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Different forms of life satisfaction and their relation to affectivity
Claudia Harzer1, Christian Ehrlich2
1Ph.D., Visiting Professor, Department of Psychology, University of Kassel, Germany.
2Ph.D., Senior Lecturer, Department of Business and Management, Oxford Brookes University, Oxford, UK.

Article ID: 100008P13CH2016
doi:10.5348/P13-2016-8-SR-2

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Claudia Harzer
University of Kassel, Department of Psychology
Hollaendische Str. 36-38
34127 Kassel
Germany

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Harzer C, Ehrlich C. Different forms of life satisfaction and their relation to affectivity. Edorium J Psychol 2016;2:8–13.


Abstract
Aims: The present study is aimed at studying the research question whether high satisfaction levels achieved through either (1) the fact that one's quality of life is truly satisfactory (i.e., stabilized life satisfaction) or through (2) adapting a more favorable perception of one's quality of life by lowering standards (i.e., resigned life satisfaction) are associated with different levels of positive affect (PA) and negative affect (NA) when compared to each other but also when compared to dissatisfied individuals.
Case Report: A sample of 104 adults completed measures assessing stabilized and resigned life satisfaction, PA and NA, and global life satisfaction (i.e., no explicit consideration of differences in standards) in an online survey. Participants were not paid for participation but received feedback on results of the study if interest was expressed.
Results: Stabilized life satisfaction and global life satisfaction showed highly similar correlation pattern with PA and NA. Resigned satisfaction was negatively associated with PA and positively correlated with NA. Stabilized and resigned satisfied individuals showed more favorable levels of PA and NA compared with dissatisfied individuals, but did not differ from each other with regard to their levels of PA and NA.
Conclusion: Although showing a less favorable correlation pattern with PA and NA, adopting a resigned form of satisfaction (i.e., taking a more favorable view of one's quality of life by lowering individual standards) seemed to prevent individuals from experiencing the same high levels of NA like dissatisfied ones. This has not been studied in detail so far, and therefore, the present paper opens a further area of research within the context of life satisfaction.

Keywords: Affectivity, Individual standards, Life satisfaction, Resigned satisfaction, Stabilized satisfaction


Introduction

Life satisfaction measures are widely accepted as an indicator for people's quality of life [1]. However, they tend to be negatively skewed with average scores typically way above the neutral point of the scale used [2] [3] Acknowledging the plethora of research that identified a number of biases impacting on satisfaction scores [4], this paper argues that one important cognitive process, which leads to relatively high satisfaction scores, has, so far, been mainly overlooked. That is, people at times lower their standards with which they judge the quality of their life [5] [6] to perceive life in a more favorable way. Thus, one contributing factor to high satisfaction scores can be due to the fact that a proportion of individuals start to cognitively re-evaluate their life when their life does not meet their expectations in order to reduce cognitive dissonance, and subsequently perceive life in a more favorable way [7]. Against this backdrop, the question arises whether above average levels of satisfaction, either because (1) life is truly satisfactory or (2) because standards have been lowered, are associated differently with other important indicators of people's quality of life such as affective subjective well-being (SWB; i.e., positive and negative affect).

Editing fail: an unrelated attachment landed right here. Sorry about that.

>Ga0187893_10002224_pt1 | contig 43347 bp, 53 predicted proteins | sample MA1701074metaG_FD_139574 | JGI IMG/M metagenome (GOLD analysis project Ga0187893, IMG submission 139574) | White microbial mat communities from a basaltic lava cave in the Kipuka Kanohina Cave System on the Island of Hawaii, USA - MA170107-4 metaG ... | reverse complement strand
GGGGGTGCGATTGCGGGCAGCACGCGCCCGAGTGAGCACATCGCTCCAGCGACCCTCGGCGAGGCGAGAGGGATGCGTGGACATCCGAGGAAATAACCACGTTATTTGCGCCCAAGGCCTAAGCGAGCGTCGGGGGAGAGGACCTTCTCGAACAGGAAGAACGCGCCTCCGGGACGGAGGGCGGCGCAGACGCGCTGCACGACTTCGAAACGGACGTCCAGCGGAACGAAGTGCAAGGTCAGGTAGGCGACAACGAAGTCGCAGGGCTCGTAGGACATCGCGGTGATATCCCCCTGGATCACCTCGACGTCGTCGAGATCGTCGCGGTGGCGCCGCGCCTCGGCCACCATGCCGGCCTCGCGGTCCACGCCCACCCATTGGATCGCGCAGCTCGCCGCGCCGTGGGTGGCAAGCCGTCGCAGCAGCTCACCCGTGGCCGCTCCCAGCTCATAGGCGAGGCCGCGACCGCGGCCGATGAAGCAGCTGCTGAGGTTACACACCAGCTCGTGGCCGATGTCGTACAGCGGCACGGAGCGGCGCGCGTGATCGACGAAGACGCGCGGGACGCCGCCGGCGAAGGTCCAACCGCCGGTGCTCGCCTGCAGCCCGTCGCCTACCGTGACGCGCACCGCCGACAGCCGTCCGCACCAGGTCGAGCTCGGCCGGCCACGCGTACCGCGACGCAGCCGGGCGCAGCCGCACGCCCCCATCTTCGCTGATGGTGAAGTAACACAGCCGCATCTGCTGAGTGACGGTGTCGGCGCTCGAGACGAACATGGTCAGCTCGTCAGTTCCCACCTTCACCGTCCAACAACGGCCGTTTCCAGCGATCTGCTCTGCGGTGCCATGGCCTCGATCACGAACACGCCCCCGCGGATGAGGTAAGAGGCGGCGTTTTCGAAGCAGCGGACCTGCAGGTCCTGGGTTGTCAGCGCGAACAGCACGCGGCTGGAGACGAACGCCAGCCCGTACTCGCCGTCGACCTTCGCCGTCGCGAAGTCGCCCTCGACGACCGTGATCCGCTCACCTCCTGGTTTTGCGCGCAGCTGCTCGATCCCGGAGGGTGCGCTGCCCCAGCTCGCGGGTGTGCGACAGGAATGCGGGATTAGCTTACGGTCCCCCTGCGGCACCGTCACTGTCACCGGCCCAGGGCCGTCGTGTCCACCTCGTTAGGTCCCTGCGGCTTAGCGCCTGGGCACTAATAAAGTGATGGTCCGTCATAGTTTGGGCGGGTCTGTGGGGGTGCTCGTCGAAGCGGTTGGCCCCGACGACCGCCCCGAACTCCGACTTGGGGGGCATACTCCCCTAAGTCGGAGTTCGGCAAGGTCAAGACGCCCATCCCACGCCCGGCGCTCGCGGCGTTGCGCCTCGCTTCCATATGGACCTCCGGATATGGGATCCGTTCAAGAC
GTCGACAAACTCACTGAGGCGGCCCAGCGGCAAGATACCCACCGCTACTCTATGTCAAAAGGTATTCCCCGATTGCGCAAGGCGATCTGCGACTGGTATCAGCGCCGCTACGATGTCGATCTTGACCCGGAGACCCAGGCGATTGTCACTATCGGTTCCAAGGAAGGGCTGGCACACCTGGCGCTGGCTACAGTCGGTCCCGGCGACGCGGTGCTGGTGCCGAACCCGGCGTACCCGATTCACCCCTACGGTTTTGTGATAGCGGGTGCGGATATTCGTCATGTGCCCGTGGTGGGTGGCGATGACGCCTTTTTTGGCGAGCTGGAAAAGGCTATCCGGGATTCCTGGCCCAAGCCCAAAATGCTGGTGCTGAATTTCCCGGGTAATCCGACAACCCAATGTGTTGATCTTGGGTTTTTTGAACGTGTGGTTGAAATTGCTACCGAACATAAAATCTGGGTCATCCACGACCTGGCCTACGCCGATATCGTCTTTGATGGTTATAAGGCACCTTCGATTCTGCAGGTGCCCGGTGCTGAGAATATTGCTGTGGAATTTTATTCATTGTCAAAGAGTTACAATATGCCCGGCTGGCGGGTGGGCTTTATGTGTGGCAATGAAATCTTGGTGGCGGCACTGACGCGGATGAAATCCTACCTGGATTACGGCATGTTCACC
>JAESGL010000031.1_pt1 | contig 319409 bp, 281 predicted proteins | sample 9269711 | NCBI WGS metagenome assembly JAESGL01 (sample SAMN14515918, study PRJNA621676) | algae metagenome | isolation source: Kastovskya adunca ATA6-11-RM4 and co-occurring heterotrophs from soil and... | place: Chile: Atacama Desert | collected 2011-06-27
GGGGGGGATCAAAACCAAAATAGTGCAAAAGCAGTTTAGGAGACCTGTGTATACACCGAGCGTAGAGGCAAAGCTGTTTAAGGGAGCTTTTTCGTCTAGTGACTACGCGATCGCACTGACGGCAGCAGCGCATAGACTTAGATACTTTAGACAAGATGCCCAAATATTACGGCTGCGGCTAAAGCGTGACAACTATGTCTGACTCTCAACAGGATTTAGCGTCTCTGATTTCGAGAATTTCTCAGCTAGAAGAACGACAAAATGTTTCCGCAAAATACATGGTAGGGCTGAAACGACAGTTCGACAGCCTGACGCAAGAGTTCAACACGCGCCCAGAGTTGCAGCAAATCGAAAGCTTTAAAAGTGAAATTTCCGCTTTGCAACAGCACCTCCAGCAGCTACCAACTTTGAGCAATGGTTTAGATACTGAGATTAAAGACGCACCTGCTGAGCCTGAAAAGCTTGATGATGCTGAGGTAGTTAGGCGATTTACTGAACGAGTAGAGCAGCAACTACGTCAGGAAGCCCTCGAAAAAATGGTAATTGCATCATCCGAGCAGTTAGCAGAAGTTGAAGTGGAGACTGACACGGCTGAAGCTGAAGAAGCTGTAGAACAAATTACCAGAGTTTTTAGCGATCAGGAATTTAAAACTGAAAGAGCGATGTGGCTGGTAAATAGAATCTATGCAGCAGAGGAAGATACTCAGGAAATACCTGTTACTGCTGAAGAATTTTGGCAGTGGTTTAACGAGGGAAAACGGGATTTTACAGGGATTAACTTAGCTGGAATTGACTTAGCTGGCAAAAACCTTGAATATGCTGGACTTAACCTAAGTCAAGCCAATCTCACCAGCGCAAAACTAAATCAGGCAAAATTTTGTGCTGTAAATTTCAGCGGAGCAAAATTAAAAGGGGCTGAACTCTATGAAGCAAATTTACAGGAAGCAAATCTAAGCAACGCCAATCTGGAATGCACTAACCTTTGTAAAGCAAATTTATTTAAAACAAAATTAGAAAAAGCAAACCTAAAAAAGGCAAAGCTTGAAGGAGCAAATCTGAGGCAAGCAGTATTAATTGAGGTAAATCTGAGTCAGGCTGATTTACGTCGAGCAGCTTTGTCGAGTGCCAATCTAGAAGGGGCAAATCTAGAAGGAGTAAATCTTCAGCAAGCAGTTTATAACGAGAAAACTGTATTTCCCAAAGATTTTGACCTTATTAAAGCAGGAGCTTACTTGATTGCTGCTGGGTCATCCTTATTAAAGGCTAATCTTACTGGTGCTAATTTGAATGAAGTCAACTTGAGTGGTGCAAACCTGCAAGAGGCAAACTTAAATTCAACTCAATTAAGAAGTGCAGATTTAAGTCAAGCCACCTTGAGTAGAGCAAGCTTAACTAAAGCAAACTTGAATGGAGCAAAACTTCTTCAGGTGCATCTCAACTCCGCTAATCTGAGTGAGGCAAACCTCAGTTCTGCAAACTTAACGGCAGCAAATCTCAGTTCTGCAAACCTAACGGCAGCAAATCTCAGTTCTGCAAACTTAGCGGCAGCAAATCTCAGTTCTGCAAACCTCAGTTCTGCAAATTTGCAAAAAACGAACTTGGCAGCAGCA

Different forms of satisfaction
Generally, life satisfaction refers to people's cognitive evaluation of their life, based on their own standards [5] [8]. Individuals make a comparison between their perceived life circumstances and their unique set of standards with which they judge the quality of their life [9]. Standards are not externally imposed, but "each individual sets [them] for him or herself" [1; p. 71]. A discrepancy whereby the individual standards are higher or lower than the current conditions will result in various degrees of satisfaction or dissatisfaction. Such an understanding of the role of individual standards can in part be questioned; mainly because the level of individual standards is not considered to change the quality or nature of satisfaction as such.